Mansour Farhang’s long career in international relations has included a diplomatic post and many distinguished research and teaching positions. He taught for more than 30 years at Bennington and returns as a visiting faculty member in 2017.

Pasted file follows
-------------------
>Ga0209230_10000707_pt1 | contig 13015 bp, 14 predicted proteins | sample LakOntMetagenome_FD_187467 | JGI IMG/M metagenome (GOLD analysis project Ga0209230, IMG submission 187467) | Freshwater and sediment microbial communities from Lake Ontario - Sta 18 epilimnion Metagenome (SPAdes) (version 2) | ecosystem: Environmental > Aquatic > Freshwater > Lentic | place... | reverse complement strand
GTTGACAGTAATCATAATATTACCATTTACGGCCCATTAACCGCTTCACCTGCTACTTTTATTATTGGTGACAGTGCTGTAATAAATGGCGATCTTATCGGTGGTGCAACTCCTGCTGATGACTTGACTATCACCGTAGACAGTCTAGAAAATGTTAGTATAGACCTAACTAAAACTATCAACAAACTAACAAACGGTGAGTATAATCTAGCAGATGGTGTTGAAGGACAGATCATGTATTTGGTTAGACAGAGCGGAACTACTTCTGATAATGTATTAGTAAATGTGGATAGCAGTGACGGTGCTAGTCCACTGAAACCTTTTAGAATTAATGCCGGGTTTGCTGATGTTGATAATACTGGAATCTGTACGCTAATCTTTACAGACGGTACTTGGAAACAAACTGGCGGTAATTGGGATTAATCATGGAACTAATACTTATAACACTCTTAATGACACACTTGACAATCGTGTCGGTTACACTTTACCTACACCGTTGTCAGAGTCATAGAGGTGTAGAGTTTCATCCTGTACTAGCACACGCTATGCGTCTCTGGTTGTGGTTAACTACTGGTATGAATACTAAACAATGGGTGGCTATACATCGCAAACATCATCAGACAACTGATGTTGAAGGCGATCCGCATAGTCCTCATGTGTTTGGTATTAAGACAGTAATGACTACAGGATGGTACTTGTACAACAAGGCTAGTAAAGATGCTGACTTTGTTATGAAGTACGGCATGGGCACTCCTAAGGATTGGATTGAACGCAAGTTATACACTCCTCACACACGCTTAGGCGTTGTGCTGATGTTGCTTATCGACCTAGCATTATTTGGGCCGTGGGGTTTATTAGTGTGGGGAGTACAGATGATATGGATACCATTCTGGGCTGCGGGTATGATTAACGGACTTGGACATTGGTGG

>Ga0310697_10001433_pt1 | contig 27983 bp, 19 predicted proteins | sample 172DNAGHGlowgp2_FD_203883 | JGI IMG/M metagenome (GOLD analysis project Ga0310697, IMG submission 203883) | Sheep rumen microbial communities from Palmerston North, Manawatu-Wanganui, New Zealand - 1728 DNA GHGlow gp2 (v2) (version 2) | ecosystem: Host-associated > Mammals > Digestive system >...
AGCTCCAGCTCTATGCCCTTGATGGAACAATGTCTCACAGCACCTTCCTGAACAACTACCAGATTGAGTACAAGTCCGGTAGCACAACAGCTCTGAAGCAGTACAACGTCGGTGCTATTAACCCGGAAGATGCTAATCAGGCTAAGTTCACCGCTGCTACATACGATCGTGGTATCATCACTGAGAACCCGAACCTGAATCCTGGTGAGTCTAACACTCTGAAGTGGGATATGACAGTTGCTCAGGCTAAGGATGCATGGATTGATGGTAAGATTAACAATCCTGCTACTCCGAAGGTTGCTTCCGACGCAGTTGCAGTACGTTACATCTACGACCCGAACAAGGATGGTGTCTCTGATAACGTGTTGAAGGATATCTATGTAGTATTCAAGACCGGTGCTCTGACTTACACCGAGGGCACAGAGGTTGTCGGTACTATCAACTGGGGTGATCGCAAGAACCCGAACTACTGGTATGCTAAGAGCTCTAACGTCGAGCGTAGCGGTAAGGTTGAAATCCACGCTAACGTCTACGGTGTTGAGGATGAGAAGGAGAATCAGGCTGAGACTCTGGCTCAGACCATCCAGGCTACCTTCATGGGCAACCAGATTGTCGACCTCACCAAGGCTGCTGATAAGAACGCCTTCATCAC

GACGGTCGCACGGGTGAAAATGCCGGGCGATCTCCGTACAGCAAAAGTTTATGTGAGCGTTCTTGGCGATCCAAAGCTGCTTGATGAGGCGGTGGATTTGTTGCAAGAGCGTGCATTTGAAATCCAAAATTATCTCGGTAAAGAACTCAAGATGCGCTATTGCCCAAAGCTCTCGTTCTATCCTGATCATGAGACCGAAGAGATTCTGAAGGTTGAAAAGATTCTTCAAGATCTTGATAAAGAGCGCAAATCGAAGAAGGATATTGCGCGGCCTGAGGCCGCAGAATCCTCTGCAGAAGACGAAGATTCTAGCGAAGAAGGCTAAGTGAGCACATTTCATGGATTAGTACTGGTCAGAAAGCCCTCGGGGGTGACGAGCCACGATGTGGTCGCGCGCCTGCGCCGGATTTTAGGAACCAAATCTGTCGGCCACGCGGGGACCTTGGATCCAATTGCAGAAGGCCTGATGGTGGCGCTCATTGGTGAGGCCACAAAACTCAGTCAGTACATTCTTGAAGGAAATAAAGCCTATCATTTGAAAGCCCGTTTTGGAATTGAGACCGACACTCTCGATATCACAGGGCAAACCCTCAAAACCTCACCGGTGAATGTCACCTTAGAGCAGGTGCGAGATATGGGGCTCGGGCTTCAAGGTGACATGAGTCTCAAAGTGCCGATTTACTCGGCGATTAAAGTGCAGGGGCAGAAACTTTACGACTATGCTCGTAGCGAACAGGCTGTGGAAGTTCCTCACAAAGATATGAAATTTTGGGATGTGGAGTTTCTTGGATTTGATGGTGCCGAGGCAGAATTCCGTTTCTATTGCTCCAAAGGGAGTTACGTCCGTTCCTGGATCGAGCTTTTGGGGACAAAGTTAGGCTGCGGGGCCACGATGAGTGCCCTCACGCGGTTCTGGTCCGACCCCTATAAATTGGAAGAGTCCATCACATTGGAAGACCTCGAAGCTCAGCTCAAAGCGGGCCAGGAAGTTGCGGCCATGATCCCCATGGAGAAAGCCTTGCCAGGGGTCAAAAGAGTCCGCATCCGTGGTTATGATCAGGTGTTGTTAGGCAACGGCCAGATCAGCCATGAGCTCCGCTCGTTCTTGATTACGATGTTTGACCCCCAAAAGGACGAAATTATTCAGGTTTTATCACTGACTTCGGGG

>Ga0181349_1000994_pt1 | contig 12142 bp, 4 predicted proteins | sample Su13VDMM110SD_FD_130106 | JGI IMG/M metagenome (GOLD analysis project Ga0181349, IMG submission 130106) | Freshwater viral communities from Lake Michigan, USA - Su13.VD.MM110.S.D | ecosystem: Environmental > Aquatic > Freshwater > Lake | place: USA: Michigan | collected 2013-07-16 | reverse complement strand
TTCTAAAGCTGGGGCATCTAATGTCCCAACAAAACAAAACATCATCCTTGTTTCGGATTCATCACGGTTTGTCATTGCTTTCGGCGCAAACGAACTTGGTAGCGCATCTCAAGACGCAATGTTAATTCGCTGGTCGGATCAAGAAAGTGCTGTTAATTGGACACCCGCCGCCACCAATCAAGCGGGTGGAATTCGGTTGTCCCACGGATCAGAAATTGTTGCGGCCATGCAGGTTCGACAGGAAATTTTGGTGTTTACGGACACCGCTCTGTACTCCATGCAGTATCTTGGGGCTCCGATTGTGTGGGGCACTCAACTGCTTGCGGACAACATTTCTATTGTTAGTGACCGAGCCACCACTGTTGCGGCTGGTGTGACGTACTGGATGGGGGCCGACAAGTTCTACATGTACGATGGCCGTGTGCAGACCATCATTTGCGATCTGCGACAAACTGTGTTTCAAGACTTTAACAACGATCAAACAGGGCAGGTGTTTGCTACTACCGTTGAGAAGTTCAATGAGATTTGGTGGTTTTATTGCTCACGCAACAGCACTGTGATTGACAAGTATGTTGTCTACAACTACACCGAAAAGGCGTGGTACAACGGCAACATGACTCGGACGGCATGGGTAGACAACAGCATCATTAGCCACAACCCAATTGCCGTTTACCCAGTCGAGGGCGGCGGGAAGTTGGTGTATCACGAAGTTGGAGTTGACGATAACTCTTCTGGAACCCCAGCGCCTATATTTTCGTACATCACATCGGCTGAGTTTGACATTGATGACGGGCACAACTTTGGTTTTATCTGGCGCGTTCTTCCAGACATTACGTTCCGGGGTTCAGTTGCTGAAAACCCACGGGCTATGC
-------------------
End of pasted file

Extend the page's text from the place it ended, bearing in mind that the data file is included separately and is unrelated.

Farhang served as revolutionary Iran's first ambassador to the United Nations, resigning in protest when the Khomeini regime refused to accept the U.N. Commission of Inquiry's recommendation to release American hostages in Teheran. Early in the Iran-Iraq war, he served as envoy in negotiations with international peace missions. Currently, he is on the advisory board of Middle East Watch, a branch of Human Rights Watch. He is the author of U.S. Imperialism: From the Spanish-American War to the Iranian Revolution; and, with William Dorman, The U.S. Press and Iran: Foreign Policy and the Journalism of Deference; he is also a frequent contributor to scholarly journals and the national news media. He has taught at the Claremont Graduate School, the California State University at Sacramento, and Princeton University, where he was also a research fellow at the Center for International Studies. BA, University of Arizona; PhD, Claremont Graduate School. Farhang taught at Bennington from 1983-2014 and held the Catharine Osgood Foster Chair for Distinguished Teaching. He returned as a visiting faculty member for fall of 2017.